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Mutual Agreement By

reciprocal agreement between franchisor and franchisee for termination, termination or non-renewal of the franchise agreement; [PL 2013, c. Markets are a paradigm of self-producing or spontaneous social organization (Hayek 1973, p. 37), i.e. social arrangements in which participants` activities are spontaneously coordinated, through adaptation or reciprocal adaptation of separate decision-makers, without conscious and central direction. In this sense, the market order “as a particular type of social structure” (Swedberg 1994, p. 255) may be opposed to the deliberate and centralized coordination of activities within companies or organizations, i.e. within social entities such as “family, factory, factory, business, company, company and all associations, as well as all public institutions, including governments” (1973). 46). One of the central themes of F. A. Hayek`s work is that the distinction between the “two types of order” (Hayek 1973, p. 46), the market and the organization (Vanberg 1982) is fundamental to an adequate understanding of the nature of social phenomena in general and market order in particular. The lack of adequate recognition of the nature of the market as a spontaneous social order is, according to Hayek, a great source of confusion in discussions on economic theory, and in particular on economic policy, confusion which he attributes in part to the ambiguity that is implied when the term “economy” is used to describe the market order.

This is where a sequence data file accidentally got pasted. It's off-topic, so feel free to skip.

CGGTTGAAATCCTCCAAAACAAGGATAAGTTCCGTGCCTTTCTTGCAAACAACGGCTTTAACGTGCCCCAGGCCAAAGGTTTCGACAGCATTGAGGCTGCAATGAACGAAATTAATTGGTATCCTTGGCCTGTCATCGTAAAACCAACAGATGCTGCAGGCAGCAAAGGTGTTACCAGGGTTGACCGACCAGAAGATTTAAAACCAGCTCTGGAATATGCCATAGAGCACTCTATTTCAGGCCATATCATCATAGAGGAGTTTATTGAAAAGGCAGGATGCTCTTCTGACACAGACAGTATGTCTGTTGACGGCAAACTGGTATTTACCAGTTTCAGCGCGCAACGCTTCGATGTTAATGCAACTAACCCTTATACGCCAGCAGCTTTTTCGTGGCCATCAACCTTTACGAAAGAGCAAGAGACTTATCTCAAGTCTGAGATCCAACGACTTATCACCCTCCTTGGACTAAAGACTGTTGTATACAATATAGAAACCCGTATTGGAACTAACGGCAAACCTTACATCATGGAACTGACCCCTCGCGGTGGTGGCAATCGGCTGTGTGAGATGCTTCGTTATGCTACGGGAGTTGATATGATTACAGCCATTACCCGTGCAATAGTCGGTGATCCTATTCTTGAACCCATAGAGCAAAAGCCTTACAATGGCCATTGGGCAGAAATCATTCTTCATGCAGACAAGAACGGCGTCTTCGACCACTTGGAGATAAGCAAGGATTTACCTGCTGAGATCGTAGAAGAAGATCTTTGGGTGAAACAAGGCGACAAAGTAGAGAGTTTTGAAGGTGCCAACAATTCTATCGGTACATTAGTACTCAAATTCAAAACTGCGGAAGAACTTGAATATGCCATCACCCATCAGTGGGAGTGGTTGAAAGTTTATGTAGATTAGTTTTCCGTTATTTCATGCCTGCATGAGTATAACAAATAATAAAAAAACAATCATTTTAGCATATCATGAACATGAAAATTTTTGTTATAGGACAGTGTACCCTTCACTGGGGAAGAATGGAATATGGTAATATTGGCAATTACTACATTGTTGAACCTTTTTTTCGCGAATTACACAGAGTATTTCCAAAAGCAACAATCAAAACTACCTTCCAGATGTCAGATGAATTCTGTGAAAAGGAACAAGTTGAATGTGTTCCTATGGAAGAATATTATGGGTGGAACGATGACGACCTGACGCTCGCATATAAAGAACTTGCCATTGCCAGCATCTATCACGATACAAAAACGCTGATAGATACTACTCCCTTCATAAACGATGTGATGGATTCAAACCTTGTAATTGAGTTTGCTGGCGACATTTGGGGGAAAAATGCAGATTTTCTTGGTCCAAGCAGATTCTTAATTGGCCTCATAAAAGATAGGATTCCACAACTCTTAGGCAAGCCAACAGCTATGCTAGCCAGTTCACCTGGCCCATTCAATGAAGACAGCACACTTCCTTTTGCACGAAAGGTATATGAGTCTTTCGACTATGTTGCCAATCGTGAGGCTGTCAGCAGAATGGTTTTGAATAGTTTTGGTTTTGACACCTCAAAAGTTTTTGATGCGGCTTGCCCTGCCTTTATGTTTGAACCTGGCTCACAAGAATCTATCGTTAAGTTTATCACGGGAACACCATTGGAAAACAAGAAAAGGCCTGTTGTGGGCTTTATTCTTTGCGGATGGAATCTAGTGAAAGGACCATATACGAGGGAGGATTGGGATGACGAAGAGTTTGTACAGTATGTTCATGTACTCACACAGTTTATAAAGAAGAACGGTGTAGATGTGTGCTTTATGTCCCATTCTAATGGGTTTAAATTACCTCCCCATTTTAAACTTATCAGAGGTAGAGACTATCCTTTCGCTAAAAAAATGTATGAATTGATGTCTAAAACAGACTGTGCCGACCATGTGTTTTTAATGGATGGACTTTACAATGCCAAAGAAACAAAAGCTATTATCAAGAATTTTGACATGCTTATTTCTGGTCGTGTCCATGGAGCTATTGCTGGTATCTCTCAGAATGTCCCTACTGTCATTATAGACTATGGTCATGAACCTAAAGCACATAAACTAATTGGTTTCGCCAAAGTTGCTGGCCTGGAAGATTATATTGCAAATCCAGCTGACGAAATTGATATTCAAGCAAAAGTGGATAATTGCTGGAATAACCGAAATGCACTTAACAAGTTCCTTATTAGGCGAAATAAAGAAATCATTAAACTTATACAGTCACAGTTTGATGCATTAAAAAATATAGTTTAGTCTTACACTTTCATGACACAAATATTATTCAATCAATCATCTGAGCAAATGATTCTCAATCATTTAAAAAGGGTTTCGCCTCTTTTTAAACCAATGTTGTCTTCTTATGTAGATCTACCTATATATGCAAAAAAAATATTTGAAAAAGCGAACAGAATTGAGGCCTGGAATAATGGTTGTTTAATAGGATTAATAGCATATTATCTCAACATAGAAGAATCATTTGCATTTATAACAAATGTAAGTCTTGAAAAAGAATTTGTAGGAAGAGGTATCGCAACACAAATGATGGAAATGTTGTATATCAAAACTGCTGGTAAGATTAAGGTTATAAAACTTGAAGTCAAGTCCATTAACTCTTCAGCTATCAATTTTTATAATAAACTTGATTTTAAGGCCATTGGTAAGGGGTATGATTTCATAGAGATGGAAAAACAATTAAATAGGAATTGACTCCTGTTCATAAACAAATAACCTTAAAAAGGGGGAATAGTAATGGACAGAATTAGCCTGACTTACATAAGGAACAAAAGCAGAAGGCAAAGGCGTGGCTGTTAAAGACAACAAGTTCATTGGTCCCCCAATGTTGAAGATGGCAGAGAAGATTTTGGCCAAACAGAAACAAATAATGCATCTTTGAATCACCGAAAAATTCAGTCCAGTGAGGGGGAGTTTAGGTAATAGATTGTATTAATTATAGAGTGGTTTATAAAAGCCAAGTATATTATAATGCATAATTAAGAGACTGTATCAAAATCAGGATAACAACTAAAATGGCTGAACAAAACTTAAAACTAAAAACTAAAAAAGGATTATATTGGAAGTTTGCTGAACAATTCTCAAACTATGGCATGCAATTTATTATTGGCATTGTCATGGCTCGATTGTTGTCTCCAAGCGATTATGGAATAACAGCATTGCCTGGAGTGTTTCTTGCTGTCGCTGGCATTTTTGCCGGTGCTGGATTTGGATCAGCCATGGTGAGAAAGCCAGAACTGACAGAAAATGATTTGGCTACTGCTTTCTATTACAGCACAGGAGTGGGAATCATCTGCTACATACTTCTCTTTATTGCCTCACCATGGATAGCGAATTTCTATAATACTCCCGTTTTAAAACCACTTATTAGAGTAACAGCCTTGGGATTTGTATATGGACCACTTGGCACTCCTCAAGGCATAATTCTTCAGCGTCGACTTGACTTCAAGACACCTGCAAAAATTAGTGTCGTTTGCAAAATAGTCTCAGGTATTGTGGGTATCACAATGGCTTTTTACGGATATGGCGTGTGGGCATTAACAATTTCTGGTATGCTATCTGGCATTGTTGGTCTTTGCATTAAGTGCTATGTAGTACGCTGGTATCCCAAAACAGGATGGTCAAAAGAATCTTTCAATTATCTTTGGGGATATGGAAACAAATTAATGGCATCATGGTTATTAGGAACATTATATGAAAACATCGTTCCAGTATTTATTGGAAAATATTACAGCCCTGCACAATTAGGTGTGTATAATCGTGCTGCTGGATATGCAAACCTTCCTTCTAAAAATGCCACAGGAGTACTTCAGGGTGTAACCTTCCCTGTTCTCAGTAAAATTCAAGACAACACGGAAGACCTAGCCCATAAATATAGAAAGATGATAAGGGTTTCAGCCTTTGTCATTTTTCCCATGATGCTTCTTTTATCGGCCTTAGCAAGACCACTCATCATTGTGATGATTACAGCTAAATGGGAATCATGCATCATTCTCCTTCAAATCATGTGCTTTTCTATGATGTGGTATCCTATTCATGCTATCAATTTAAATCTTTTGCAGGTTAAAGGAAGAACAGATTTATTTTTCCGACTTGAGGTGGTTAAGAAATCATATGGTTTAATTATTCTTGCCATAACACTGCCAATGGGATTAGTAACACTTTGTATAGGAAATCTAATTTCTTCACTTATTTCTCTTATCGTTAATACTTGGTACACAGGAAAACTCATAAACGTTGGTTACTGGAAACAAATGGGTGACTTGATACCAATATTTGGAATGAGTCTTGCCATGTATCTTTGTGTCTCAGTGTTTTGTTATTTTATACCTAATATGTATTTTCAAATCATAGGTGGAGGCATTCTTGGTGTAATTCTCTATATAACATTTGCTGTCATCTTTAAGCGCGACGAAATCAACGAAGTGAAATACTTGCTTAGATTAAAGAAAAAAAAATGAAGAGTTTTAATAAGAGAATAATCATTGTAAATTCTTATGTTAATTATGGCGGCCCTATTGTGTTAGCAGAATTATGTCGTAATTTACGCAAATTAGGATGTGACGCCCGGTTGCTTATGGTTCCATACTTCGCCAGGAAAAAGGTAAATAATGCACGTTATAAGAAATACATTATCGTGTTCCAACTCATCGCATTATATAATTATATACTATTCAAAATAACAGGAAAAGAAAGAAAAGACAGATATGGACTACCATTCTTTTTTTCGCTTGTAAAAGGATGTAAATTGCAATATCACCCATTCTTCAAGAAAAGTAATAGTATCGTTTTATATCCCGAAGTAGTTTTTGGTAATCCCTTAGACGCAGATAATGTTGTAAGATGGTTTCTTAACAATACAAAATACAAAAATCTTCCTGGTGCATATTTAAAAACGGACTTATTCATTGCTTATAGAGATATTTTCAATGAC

Since the term is derived from the Greek word oikonomia, which means domestic economy, “an economy in the strict sense is an organization or agreement in which someone deliberately assigns resources to a unit order of the extremities” (Hayek 1978, p. 178). To avoid misleading connotations, Hayek proposes not to refer to the market order as an economy, but as a catallaxie – derived from the Greek word katallatein, which means “exchange” (Hayek 1976, p. 108). As the materialistic perspective emphasizes concrete conditions, it tends to minimize the constitutive aspects of the law: the physical realities of organizational life should not depend on the presence or absence of legal descriptions – especially since economic actors can generally, by mutual agreement, indicate everything that is not yet defined by law. Nevertheless, in some of the writings of the transaction, at least embryonic, there are references to a materialistic approach to the constitutive law.